Current Account Weakness

By Colin Twiggs
November 18, 2008 4:00 a.m. ET (8:00 p.m. AET)

These extracts from my trading diary are for educational purposes and should not be interpreted as investment or trading advice. Full terms and conditions can be found at Terms of Use.

Imprudent Investors

President Bush and the Group of 20 blame the global recession on imprudent investors who "sought higher yields without an adequate appreciation of the risks" (Bloomberg). That is an interesting statement considering who suppressed interest rates to artificially low levels — forcing investors to assume greater risk in order to earn an adequate return on their investments. Was it not the major central banks, at the urging of their governments? The attempt to engineer a soft landing in 2002/2003 caused far more pain than it saved. The cure almost killed the patient. Political leaders are not prepared to admit that we are currently reaping the results of their past intervention. And they fail to realize that further intervention to prevent falling prices is likely to cause more trouble in the future — prolonging the current recession.

Another Rate Cut

The spread between the New York Funds Rate (1-month) and the fed funds target rate returned to 50 basis points, typical of normal market conditions. The Overnight Index Swap Rate (OIS), reflecting traders best estimates of the effective fed funds rate, is significantly below the target rate of 1.0 percent — signaling another 0.50 percent rate cut. Confidence is not yet restored, however. Financial markets remain on life support with massive injections of liquidity by the Fed.

New York Funds Rate minus Overnight Index Swap Rate


Spot gold continues to consolidate between $700 and $770. Breakout above $770 would offer a target of $840, calculated as $770 + ( 770 - 700 ). Reversal below $700 remains more likely, as gold is in a primary down-trend, and would offer a target of the June 2006 low of $550.

Spot Gold 2 hour chart

Source: Netdania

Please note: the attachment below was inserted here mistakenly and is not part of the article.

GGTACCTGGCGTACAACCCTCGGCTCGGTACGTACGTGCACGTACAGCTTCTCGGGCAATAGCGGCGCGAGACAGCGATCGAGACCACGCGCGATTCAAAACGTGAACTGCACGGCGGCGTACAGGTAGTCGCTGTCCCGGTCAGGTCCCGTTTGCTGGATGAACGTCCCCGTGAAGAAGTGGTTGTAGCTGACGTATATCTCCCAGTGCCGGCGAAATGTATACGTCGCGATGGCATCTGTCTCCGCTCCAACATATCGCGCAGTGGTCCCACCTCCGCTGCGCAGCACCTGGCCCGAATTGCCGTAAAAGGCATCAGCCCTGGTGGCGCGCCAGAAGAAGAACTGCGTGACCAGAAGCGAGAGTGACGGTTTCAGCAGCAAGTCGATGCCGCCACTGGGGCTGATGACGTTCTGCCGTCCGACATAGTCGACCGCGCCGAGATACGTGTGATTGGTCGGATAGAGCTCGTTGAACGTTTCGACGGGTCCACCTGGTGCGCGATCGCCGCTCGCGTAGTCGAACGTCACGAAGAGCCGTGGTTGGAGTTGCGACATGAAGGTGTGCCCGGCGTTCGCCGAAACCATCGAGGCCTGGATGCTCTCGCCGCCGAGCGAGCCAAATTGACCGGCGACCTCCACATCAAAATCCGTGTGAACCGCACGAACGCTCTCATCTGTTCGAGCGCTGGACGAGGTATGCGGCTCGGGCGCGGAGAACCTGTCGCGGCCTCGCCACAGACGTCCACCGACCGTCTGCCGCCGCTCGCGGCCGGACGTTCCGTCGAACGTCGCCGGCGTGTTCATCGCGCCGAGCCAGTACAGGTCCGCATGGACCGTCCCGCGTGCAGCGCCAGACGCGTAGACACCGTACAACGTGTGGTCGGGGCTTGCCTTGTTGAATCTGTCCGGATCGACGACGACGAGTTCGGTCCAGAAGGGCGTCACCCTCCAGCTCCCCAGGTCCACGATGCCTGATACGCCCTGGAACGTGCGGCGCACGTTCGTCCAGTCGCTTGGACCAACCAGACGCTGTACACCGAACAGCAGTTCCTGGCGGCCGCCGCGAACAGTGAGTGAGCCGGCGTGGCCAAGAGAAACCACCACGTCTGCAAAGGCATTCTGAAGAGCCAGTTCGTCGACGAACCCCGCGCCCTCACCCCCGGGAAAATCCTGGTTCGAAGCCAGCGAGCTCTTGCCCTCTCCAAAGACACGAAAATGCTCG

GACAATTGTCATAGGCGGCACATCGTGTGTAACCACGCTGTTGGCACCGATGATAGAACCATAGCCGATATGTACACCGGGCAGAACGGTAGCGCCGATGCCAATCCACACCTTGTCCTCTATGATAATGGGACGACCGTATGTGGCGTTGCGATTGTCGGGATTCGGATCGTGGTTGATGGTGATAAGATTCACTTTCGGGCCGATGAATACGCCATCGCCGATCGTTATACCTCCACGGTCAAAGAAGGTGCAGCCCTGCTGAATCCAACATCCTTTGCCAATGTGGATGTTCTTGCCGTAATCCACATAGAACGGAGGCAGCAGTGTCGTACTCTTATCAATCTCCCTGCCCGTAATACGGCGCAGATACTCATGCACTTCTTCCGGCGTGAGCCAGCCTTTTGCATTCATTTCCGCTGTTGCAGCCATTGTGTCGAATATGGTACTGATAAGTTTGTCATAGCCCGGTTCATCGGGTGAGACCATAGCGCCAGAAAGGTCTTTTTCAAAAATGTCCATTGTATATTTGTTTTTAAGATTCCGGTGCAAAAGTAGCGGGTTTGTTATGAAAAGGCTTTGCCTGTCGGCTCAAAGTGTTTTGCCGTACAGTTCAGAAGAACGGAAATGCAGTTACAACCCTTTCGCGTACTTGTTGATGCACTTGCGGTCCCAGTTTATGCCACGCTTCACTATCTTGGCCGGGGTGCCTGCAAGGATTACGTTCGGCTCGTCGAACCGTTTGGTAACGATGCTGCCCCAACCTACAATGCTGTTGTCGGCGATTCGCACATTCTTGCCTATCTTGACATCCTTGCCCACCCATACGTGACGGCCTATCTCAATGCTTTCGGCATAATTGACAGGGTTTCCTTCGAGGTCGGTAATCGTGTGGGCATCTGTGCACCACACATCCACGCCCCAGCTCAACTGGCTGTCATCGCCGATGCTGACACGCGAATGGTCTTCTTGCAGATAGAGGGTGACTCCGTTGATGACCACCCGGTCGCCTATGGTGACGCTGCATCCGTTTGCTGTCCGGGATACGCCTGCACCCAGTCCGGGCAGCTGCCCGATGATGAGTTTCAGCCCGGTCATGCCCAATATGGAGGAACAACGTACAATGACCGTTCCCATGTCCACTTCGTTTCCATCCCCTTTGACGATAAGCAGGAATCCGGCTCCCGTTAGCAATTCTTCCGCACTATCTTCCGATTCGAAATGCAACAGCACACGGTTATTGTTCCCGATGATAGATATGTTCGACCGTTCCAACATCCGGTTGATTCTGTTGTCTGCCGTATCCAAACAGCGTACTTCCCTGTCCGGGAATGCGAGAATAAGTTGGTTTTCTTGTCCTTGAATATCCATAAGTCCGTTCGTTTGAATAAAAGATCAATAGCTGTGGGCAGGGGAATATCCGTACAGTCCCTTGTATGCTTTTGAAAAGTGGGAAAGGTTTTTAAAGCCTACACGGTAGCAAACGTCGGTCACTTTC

Crude Oil

West Texas Intermediate Crude broke through $60 and is headed for support at the 2007 low of $50 per barrel. Expect retracement to confirm resistance at $60. Failure of support remains likely in the medium term, however, and would offer a target of $40 per barrel.

Crude Oil weekly

Source: Netdania


Repatriation of funds by US and Japanese investors and creditors is primarily responsible for the strength of the dollar and the yen. In the long run, the current account surplus or deficit should determine a currency's strength or weakness. Here are a few of the strongest and weakest as forecast by the IMF for 2008.

CountryCurrent Account 2008 ($Bn)
Saudi Arabia145


The euro is headed for a test of support at $1.23. Downward breakout would offer a target of $1.16, the 2005 low. Recovery above the falling trendline would signal a test of $1.33 and, while unlikely, upward breakout would offer a target of $1.43.

Euro US Dollar

Source: Netdania

Japanese Yen

The dollar consolidated between 96 and 98 against the yen, over the last few days. Breakout above 98 would signal a test of 100, while reversal below 96 would break the rising trendline and warn of another test of 91, the October low.

US Dollar Yen 4 hour chart

Source: Netdania

Australian Dollar

The Australian dollar is testing support at $0.63 against the greenback. Downward breakout would reach $0.60, while respect would mean a test of $0.70. In the longer term, the primary trend is down and failure of $0.60 would offer a target of $0.50.

Australian Dollar US Dollar

Source: Netdania

The UK Pound is weakening faster than the Australian Dollar, falling as low as $2.20 before retracing to confirm resistance at $2.40. Breakout above $2.40 is unlikely and we can expect another test of $2.20. In the longer term, the primary trend is down and failure of support would offer a target of $2.00.

GBP Australian Dollar

Source: Netdania

The idea that you can merchandise candidates for high office like breakfast cereal — that you can gather votes like box tops — is the ultimate indignity to the democratic process.

~ Adlai Stevenson (1956)